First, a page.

The Victorian premier Daniel Andrews has ruled out the possibility of ending Covid lockdown this Thursday, after the state announced 92 new cases of community transmission on Sunday, its highest daily total this year.
“Sadly, with these sorts of numbers, it is only fair that we be as upfront as possible and we make it clear to the community that we will not be able to open up, take all these rules off, in just a few days’ time,” Andrews said.
“We will get advice in the coming days. Decisions will also be made and they will be announced very soon thereafter as we always have done. This is – these are difficult numbers.”
Andrews said Victorian authorities are determined to avoid the massive surge in Covid-19 cases and strain on the healthcare system that New South Wales is experiencing. The NSW premier, Gladys Berejiklian, announced 1,218 new Covid cases on Sunday, the highest daily total Australia has seen since the pandemic began.
“If you look to the experience in, say, NSW at the moment, I’m sure there are many thousands of nurses, many thousands of doctors, who are struggling with the fact that they will very soon, it would seem, have 1,000 patients in hospital,” Andrews said.
“We can avoid that. We have avoided that to this point, and we are determined to do that again.
“I know there is pain and there is challenge and it’s tough, but this getting out of hand, completely out of hand, is so much harder. So much harder.”
Of Victoria’s 92 new cases, only 63 have been linked to known clusters. The source of the remaining 29 cases is still under investigation.
Sunday’s announcement brings the total number of active community cases to 773. There are currently 44 Victorians in hospital, 13 of whom are in the ICU and nine that require a ventilator.
Victoria’s Covid-19 commander, Jeroen Weimar, said a majority of the new cases were associated with Melbourne’s northern and western suburbs.
“Over two-thirds [of cases] are associated within the northern and western suburbs and that is by far the largest concentration of cases we have outside the Shepparton area.”
Authorities are watching a growing cluster in the regional town of Shepparton, which now has 94 Covid cases in total, across 37 households. Members of the community have continued to come out in droves for Covid testing: over 1,300 tests administered in the area on Saturday, bringing the total to 23,000 in this outbreak.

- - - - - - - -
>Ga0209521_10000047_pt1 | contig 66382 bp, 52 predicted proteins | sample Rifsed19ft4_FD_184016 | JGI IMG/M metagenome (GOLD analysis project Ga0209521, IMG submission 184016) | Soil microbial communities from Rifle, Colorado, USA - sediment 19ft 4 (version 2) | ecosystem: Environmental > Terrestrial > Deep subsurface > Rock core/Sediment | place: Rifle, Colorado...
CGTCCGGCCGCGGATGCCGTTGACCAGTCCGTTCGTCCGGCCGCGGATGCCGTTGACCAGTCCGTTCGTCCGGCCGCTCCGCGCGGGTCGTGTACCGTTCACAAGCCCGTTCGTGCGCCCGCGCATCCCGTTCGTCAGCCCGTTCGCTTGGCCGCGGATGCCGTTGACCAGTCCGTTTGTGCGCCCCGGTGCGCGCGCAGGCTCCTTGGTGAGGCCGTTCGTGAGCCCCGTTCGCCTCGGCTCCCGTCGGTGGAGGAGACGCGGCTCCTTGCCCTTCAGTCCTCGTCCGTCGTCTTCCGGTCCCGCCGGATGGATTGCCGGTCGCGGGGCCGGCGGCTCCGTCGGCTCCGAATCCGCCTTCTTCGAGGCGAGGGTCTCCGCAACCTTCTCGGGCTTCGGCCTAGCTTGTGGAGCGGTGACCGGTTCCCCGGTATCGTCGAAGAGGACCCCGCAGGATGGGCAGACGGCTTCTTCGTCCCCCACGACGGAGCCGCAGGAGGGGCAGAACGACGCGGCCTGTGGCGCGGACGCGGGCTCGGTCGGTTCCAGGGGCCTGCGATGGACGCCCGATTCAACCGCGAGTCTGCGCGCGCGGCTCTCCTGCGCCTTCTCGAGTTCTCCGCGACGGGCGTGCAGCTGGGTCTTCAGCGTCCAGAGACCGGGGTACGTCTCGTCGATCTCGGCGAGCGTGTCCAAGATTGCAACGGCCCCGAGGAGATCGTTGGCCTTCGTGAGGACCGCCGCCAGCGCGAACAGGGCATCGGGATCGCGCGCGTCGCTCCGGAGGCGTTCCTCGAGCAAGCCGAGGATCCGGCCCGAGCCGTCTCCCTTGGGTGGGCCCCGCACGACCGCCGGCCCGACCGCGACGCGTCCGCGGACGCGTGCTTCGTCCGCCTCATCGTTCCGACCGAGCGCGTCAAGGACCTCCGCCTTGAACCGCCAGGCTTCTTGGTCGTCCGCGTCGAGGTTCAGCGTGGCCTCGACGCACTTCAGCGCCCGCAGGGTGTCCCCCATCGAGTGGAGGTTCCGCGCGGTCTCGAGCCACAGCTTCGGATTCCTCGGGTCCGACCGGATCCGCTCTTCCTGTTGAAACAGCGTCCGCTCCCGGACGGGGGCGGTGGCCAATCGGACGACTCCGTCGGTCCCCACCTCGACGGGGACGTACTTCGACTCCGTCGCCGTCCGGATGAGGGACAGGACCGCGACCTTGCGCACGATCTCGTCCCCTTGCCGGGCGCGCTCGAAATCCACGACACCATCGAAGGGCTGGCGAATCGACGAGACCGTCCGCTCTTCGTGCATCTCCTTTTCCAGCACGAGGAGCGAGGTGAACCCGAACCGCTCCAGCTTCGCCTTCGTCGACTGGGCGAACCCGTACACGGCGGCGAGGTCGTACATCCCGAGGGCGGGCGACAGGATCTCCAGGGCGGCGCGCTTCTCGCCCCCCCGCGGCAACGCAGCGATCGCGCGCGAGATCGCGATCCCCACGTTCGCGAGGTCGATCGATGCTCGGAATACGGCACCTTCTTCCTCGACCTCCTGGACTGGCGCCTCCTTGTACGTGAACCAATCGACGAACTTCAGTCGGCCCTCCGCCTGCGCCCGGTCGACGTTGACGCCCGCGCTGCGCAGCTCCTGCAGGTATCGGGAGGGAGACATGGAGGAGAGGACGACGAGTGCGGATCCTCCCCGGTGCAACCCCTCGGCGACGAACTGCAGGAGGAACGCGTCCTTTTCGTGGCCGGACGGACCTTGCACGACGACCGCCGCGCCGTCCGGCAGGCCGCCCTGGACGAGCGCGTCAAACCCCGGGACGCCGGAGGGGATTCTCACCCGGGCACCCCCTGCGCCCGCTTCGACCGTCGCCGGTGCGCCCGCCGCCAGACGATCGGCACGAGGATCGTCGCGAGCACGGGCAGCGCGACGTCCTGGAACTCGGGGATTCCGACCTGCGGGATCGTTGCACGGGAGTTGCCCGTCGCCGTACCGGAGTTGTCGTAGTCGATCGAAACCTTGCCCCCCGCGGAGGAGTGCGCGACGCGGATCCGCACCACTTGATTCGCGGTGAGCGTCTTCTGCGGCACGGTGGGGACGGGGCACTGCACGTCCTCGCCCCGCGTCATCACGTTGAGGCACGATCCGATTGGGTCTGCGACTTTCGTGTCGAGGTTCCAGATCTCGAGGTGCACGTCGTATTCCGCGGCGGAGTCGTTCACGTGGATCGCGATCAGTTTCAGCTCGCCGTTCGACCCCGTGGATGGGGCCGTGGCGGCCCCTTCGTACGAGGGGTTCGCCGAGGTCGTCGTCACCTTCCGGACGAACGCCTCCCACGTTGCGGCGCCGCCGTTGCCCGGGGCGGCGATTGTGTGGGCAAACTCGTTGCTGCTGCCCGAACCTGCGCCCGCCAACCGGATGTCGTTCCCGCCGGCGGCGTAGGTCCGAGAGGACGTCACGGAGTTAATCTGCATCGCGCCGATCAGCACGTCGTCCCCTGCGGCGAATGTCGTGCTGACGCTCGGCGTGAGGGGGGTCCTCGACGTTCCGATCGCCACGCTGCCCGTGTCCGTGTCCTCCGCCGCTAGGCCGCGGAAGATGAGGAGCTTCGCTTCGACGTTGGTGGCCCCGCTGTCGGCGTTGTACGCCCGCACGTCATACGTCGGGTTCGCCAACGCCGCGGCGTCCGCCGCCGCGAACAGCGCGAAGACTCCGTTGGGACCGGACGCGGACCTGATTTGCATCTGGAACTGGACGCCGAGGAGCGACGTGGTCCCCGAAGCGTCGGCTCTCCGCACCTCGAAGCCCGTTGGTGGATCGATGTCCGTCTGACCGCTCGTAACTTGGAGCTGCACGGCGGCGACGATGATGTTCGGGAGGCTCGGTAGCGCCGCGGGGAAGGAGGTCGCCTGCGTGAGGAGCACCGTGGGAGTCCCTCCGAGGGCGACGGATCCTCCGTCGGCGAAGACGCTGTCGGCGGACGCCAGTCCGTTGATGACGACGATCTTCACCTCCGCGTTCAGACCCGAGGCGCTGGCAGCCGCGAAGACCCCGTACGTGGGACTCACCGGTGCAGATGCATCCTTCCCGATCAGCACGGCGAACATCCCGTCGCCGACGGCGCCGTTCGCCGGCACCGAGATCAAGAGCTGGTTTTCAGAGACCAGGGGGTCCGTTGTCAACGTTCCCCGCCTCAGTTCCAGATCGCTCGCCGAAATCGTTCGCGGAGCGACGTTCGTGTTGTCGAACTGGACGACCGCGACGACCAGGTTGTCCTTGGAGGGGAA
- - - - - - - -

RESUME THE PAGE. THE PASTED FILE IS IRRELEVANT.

Two school sites in the area that were previously deemed hotspots have also had their risk factor downgraded, releasing 1,000 primary close contacts from isolation.
Authorities were also closely monitoring an outbreak in bayside Port Melbourne.
But Weimar said there were only four positive cases there on Sunday – all staff connected to the exposure site at a car wash. Thirty primary close contacts have all been tested and were set to receive results on Sunday.
Weimar noted that a majority of people who contracted Covid-19 in this outbreak are under the age of 40. Of Victoria’s 773 total active cases, 171 are under the age of 10 and 131 are between 10 and 19 years old.
A further 300 positive cases are people between the ages of 20 and 39.
Andrews welcomed prime minister Scott Morrison’s commitment on Friday to distribute vaccines fairly across the states and territories, after more than half a million additional Pfizer doses from Poland were handed to NSW to help curb the state’s growing outbreak.
“It was about not having a situation where there continues to be preferential treatment as if what Victorians are living through isn’t real – of course it is. I think the best thing to do is as these additional stocks arrive, send them out in using the fairest method,” Andrews said.
But he expressed frustration that NSW’s extra doses have been used so that people could have picnics.
“I’m sure that other state premiers would have a similar view and it may well be the NSW view that they’ve had enough extra support now and now it’s time to not necessarily have them moving ahead, because the national plan is about all of us moving together. Not a national plan for picnics, just quietly,” Andrews said.
“The notion of giving up vaccines that, so that Victorians could go and have picnics, no, that’s not what we are doing.”